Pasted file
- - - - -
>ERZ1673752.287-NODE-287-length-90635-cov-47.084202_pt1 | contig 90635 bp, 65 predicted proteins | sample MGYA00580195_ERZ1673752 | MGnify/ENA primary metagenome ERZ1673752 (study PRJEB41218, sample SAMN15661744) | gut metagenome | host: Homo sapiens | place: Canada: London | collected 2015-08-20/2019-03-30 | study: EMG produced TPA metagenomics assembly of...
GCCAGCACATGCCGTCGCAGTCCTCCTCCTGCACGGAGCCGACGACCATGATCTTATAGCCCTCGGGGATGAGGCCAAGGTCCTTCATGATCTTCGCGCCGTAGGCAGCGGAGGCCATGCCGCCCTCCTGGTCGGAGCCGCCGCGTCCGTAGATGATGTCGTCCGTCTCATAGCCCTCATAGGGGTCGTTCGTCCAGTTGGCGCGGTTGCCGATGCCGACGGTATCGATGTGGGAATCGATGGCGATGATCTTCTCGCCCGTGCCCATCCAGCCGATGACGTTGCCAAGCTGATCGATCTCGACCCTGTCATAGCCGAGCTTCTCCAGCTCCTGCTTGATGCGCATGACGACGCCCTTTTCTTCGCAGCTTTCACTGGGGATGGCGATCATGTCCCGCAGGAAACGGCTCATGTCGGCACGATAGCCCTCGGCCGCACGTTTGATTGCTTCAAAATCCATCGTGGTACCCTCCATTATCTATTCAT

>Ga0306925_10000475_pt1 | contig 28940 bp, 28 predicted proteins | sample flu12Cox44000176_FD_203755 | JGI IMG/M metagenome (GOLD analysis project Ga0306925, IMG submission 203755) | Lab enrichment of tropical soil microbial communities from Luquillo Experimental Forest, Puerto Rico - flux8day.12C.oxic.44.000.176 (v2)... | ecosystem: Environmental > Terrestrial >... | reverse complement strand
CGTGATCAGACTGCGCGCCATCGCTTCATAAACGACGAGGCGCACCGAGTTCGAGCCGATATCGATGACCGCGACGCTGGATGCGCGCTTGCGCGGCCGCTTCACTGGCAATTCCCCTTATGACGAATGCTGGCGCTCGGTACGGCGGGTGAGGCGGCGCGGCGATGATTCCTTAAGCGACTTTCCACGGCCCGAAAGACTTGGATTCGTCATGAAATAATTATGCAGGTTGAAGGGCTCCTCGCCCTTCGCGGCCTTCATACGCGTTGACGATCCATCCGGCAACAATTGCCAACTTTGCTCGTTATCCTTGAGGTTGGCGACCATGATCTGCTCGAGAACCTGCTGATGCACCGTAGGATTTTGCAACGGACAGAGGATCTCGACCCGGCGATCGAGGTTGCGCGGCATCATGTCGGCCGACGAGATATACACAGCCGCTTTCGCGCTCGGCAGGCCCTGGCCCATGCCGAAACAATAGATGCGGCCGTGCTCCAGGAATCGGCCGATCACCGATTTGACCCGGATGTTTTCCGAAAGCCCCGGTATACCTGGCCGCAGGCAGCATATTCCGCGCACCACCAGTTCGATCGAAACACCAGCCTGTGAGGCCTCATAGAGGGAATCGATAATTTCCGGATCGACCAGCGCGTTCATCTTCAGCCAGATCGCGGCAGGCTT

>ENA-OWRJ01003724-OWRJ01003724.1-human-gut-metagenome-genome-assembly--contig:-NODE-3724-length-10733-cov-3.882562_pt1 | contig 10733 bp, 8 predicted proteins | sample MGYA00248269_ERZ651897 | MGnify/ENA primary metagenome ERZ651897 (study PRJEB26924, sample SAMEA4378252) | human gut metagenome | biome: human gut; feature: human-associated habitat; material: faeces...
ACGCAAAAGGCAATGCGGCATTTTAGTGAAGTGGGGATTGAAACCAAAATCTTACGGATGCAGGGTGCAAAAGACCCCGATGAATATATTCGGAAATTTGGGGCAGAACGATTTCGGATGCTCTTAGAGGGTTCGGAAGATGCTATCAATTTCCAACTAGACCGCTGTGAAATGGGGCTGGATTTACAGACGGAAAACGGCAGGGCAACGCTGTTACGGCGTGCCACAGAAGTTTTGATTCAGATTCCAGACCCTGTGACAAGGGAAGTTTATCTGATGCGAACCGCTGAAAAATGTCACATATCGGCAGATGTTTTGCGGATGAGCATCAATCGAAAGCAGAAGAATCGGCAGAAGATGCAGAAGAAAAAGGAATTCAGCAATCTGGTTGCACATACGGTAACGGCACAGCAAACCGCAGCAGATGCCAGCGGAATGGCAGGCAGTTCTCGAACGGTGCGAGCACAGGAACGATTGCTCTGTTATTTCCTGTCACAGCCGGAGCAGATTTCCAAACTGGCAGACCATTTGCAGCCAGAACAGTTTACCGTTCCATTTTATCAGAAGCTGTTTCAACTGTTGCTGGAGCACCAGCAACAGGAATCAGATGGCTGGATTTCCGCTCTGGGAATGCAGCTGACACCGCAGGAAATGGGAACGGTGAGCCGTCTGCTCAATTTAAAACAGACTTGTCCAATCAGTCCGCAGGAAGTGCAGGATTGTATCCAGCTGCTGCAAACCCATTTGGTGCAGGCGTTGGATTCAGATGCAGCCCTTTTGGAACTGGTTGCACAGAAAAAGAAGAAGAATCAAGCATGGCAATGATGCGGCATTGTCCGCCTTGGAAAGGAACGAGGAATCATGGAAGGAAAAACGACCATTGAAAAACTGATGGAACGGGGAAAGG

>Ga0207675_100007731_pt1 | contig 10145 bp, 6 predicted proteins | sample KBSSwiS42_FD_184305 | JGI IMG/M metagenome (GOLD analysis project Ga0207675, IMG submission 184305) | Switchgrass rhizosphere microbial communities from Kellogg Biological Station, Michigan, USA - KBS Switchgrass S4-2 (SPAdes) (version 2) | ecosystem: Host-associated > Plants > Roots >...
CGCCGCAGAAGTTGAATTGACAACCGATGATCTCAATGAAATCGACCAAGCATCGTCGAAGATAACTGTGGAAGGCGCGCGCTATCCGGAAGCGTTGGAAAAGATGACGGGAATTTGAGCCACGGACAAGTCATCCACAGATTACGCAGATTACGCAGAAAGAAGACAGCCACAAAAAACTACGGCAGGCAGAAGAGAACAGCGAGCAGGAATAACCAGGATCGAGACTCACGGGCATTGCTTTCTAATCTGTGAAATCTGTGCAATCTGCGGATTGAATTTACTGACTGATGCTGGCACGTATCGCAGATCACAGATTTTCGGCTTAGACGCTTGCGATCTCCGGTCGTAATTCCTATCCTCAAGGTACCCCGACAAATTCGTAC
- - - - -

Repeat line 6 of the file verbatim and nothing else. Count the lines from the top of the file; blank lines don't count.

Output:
ACGCAAAAGGCAATGCGGCATTTTAGTGAAGTGGGGATTGAAACCAAAATCTTACGGATGCAGGGTGCAAAAGACCCCGATGAATATATTCGGAAATTTGGGGCAGAACGATTTCGGATGCTCTTAGAGGGTTCGGAAGATGCTATCAATTTCCAACTAGACCGCTGTGAAATGGGGCTGGATTTACAGACGGAAAACGGCAGGGCAACGCTGTTACGGCGTGCCACAGAAGTTTTGATTCAGATTCCAGACCCTGTGACAAGGGAAGTTTATCTGATGCGAACCGCTGAAAAATGTCACATATCGGCAGATGTTTTGCGGATGAGCATCAATCGAAAGCAGAAGAATCGGCAGAAGATGCAGAAGAAAAAGGAATTCAGCAATCTGGTTGCACATACGGTAACGGCACAGCAAACCGCAGCAGATGCCAGCGGAATGGCAGGCAGTTCTCGAACGGTGCGAGCACAGGAACGATTGCTCTGTTATTTCCTGTCACAGCCGGAGCAGATTTCCAAACTGGCAGACCATTTGCAGCCAGAACAGTTTACCGTTCCATTTTATCAGAAGCTGTTTCAACTGTTGCTGGAGCACCAGCAACAGGAATCAGATGGCTGGATTTCCGCTCTGGGAATGCAGCTGACACCGCAGGAAATGGGAACGGTGAGCCGTCTGCTCAATTTAAAACAGACTTGTCCAATCAGTCCGCAGGAAGTGCAGGATTGTATCCAGCTGCTGCAAACCCATTTGGTGCAGGCGTTGGATTCAGATGCAGCCCTTTTGGAACTGGTTGCACAGAAAAAGAAGAAGAATCAAGCATGGCAATGATGCGGCATTGTCCGCCTTGGAAAGGAACGAGGAATCATGGAAGGAAAAACGACCATTGAAAAACTGATGGAACGGGGAAAGG